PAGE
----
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Hong Kong Share Sale Bonanza on Track as JD Is Oversubscribed

Julia Fioretti

(Bloomberg) -- China’s No. 2 online retailer JD.com Inc.’s Hong Kong share sale of as much as $4.1 billion is multiple times oversubscribed by institutional investors, people familiar with the matter said, as the financial hub enters a second week of multi billion dollar stock offerings.

JD’s offering is set to be the world’s second-biggest this year and comes on the heels of Chinese Internet company NetEase Inc.’s $2.7 billion Hong Kong share sale last week. After a muted start to the year in terms of initial public offerings due to the coronavirus pandemic and volatile markets, Hong Kong is roaring back to life with a slew of stock offerings.

The highly sought after share sales have helped drive a surge of capital inflows, with the city’s currency climbing to the strong end of its permitted trading band late last week even as concern about looming national security legislation has spurred speculation about outflows.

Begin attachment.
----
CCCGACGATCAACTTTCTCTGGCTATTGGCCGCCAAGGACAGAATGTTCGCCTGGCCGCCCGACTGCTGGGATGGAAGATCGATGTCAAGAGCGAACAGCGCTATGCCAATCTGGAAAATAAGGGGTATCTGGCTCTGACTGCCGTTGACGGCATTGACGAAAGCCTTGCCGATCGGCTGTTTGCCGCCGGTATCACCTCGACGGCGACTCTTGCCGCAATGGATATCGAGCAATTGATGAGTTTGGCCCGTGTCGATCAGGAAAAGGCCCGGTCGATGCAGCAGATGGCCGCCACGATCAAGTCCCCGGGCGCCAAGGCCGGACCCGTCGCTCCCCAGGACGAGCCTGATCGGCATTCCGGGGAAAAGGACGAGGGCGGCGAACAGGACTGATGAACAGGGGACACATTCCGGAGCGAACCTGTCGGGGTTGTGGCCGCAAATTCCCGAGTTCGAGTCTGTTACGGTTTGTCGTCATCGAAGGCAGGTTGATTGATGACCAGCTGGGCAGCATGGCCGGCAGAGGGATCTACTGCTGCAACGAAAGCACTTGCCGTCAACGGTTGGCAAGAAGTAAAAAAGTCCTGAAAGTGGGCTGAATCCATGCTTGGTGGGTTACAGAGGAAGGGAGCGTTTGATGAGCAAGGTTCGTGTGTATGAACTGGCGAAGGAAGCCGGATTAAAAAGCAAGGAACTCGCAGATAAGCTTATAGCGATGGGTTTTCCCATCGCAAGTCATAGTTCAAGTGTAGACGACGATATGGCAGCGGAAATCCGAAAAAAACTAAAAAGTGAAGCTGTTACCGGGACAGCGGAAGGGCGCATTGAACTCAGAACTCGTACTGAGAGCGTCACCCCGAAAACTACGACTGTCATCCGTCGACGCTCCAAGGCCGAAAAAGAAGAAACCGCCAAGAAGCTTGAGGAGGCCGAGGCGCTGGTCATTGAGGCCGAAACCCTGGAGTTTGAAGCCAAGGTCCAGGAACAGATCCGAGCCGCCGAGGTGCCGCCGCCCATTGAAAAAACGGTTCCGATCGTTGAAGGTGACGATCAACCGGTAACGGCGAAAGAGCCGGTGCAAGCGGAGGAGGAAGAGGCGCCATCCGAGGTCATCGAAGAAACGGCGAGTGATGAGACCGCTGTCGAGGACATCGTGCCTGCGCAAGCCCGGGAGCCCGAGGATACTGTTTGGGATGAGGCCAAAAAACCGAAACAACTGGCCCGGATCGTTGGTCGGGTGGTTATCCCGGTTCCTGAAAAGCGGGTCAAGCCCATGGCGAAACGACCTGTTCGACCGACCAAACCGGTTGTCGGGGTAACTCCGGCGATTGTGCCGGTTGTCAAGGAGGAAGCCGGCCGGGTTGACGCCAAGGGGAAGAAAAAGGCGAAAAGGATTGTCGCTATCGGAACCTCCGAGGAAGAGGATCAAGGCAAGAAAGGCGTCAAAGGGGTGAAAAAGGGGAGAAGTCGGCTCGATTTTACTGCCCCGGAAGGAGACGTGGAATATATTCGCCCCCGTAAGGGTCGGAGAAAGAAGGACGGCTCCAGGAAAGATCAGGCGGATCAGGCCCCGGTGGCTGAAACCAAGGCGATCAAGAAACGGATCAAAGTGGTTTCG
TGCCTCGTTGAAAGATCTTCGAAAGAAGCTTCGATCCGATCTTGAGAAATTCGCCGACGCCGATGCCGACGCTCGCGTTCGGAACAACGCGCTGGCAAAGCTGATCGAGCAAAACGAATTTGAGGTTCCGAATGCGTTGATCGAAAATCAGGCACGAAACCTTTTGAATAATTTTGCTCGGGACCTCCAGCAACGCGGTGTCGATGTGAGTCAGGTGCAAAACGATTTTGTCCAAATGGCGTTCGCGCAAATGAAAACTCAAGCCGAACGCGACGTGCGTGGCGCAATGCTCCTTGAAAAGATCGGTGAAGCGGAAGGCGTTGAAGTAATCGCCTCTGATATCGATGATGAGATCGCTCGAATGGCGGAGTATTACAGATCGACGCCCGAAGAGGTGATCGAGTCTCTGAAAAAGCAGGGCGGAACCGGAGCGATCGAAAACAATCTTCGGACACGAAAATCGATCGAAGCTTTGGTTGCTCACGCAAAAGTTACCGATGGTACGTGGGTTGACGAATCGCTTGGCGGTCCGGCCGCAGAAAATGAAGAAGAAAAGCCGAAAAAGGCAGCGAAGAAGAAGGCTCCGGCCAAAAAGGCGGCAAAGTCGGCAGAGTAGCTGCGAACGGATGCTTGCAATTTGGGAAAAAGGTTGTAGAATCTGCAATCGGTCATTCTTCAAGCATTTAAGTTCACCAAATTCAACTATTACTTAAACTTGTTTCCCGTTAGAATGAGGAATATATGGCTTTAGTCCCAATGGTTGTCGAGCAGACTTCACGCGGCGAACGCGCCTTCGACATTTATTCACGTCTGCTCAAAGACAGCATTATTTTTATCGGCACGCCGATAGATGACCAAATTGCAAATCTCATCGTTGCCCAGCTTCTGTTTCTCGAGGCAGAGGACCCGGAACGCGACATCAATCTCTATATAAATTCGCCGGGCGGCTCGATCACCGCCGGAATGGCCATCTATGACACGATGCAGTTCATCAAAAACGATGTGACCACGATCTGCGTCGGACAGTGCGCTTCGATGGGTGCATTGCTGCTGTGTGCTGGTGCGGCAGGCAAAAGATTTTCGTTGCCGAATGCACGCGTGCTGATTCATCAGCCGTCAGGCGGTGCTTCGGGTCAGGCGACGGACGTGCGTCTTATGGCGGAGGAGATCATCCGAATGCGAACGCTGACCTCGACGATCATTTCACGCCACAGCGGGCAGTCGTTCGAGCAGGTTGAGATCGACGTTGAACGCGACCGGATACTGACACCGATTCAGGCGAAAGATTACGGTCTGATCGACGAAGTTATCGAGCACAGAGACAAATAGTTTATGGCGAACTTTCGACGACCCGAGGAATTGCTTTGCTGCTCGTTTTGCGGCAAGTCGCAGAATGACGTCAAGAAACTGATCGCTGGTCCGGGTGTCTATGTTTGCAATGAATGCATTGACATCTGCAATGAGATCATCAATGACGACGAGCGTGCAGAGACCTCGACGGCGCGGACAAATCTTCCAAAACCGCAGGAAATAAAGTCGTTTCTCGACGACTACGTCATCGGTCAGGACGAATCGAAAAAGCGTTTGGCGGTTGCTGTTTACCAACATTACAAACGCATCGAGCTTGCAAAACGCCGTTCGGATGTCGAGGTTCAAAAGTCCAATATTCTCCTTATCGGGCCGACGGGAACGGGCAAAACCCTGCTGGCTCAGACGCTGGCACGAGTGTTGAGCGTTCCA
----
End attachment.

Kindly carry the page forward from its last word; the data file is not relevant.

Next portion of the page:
The planned national security legislation to be imposed on Hong Kong as well as the resumption of protests had fanned concerns about the city’s future as a leading financial hub, even as the head of its stock exchange brushed away such fears.

Prior to NetEase last week, just $3.5 billion had been raised through IPOs in Hong Kong, which was the world’s busiest listing venue last year. This week is set to beat that tally easily with JD, which is due to price on Thursday U.S. time, while China Bohai Bank Co. is planning to launch its own $2 billion IPO later in the week.

Escalating tensions between Washington and Beijing are increasing risks for Chinese companies like JD and NetEase that are seeking to broaden their investor base. Their Hong Kong listings follow Alibaba Group Holding Ltd.’s $13 billion stock sale last year, hailed as a homecoming for Chinese companies and a win for the Hong Kong stock exchange. The city lost many of the largest tech corporations to U.S. bourses because it didn’t allow dual-class share voting at the time -- a requirement that’s since been relaxed.

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